Plowden Seems To Have Been Of A More Ambitious Turn Of Mind Than
Whilst Bell adopted Abyssinia as his home, and contented
himself with service under the native princes, it is evident that
Plowden strove to represent England in that distant land, and to
be acknowledged by the rulers of Abyssinia as consuls are in the
East, - a small imperium in imperio.
He went the right way
to work: induced Ras Ali to send presents to the Queen, and carried
them himself; impressed upon Lord Palmerston the advantages of a
treaty with Abyssinia; spoke a great deal about Mussulmans,
slave-trade, oppressed Christians, &c.; and at length prevailed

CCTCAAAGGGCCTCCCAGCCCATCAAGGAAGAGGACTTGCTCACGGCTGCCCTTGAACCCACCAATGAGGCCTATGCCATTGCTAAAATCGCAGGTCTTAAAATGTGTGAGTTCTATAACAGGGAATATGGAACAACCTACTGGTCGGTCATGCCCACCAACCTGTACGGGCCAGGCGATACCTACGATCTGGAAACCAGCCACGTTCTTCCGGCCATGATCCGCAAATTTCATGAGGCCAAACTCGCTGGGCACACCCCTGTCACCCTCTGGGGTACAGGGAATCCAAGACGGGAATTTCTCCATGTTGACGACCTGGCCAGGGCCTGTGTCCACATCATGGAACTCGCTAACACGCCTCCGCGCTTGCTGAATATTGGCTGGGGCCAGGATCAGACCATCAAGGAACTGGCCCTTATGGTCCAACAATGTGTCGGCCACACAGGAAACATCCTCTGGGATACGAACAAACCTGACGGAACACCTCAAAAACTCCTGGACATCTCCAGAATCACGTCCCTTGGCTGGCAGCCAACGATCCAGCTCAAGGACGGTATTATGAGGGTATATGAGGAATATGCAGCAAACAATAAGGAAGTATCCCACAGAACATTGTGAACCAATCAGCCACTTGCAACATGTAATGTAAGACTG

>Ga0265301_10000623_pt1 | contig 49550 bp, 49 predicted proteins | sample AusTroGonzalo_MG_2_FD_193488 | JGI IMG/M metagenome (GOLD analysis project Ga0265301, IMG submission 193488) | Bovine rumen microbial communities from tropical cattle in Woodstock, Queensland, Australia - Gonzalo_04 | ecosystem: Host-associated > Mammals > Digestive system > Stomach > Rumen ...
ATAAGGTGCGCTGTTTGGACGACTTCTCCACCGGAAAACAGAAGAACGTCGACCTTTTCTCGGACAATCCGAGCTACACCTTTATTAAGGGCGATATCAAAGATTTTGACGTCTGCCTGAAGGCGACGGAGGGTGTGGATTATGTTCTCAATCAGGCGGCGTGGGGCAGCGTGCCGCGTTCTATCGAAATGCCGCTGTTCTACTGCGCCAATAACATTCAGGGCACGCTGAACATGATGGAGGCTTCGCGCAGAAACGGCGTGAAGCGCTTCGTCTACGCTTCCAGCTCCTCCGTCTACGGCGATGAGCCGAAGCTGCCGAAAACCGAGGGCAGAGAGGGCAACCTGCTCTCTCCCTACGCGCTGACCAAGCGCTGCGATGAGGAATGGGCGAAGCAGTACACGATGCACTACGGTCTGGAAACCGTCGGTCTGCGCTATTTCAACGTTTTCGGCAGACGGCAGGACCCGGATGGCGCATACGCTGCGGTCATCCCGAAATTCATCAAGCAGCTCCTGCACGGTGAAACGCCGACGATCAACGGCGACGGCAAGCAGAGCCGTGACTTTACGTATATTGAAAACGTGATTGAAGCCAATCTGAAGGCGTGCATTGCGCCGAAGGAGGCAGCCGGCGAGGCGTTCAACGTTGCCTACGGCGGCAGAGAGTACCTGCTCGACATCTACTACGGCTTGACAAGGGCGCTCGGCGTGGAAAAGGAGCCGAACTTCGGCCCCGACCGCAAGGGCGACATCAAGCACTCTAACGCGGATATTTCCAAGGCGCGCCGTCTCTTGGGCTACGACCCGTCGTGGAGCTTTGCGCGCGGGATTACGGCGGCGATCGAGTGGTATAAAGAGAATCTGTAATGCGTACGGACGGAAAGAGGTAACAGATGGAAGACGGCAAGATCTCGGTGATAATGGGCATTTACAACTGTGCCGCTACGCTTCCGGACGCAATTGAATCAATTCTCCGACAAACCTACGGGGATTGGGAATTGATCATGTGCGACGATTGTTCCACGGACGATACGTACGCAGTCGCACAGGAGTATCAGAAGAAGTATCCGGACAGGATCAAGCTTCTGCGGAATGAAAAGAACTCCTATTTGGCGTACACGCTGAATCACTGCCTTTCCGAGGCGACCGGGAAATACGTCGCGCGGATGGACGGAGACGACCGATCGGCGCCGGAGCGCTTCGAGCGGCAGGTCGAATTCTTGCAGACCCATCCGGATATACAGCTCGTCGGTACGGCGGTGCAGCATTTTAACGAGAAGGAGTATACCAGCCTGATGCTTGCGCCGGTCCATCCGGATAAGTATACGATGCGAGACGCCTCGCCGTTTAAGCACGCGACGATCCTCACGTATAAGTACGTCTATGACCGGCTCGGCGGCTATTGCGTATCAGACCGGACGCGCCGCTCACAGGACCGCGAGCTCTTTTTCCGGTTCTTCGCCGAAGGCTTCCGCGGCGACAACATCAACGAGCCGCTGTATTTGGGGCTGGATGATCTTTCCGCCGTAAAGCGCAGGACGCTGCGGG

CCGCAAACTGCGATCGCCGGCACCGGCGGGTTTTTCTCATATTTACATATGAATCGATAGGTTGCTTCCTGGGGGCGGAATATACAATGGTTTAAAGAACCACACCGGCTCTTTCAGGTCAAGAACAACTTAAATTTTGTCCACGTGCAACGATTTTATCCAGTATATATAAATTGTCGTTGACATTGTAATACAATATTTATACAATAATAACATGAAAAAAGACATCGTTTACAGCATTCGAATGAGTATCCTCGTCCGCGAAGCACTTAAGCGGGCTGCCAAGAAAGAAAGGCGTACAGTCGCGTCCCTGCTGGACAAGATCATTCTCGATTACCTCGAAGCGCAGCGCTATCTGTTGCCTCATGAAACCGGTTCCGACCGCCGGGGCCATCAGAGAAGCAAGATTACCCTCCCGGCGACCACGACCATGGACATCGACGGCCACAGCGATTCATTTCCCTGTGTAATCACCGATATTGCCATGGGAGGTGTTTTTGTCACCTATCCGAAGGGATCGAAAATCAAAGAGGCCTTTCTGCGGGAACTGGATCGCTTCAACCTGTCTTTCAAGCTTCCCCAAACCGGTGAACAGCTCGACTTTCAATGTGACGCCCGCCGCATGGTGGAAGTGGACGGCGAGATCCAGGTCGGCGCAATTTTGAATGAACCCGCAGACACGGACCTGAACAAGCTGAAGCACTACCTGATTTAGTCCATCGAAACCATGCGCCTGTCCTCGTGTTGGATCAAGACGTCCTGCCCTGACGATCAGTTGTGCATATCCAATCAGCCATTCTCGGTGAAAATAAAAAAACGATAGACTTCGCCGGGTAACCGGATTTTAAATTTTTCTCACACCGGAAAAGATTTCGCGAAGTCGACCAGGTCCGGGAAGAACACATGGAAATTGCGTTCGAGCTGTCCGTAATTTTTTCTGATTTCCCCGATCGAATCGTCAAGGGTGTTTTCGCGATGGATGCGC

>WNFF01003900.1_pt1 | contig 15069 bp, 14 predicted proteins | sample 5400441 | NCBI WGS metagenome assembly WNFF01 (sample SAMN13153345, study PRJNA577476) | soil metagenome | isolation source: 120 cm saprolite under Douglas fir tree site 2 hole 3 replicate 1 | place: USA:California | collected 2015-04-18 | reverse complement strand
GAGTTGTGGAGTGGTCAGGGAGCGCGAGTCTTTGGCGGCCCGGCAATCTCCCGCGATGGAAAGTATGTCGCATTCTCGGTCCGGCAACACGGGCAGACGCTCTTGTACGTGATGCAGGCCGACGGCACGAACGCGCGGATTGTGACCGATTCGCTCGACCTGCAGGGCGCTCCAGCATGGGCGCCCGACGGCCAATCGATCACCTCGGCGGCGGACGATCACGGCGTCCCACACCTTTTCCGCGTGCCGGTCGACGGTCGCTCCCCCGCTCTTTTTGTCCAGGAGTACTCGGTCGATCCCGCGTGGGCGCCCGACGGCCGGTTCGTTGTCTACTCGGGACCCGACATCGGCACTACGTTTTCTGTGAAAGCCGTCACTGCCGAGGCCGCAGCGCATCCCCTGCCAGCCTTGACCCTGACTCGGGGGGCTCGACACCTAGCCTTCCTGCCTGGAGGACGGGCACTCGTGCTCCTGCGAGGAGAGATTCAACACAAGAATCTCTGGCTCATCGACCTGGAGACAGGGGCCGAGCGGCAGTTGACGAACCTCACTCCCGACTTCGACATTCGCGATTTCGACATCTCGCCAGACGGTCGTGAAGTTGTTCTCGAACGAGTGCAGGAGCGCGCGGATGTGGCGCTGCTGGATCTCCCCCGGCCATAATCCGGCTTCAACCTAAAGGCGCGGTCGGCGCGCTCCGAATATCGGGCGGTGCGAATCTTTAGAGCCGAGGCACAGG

upon the Foreign Secretary to assent to his plans, and appoint him
consul for Abyssinia. In justice to him, I must say, that from all
accounts no man could have been better fitted for the post: he was
beloved by all classes, and his name is still mentioned with respect.
He did not, so much as Bell, identify himself with the natives; he
always wore a European dress, and kept his house in a semi-English
style. On the other hand, he was fond of show, and never travelled
without being followed by several hundred servants, all well armed - a
mere parade, as on the day of his death his numerous retinue did
not afford him the slightest assistance.
Plowden returned to Abyssinia as consul in 1846. He was well
received by Ras Ali, with whom he was a favourite, and he soon after
concluded a paper treaty with that prince.
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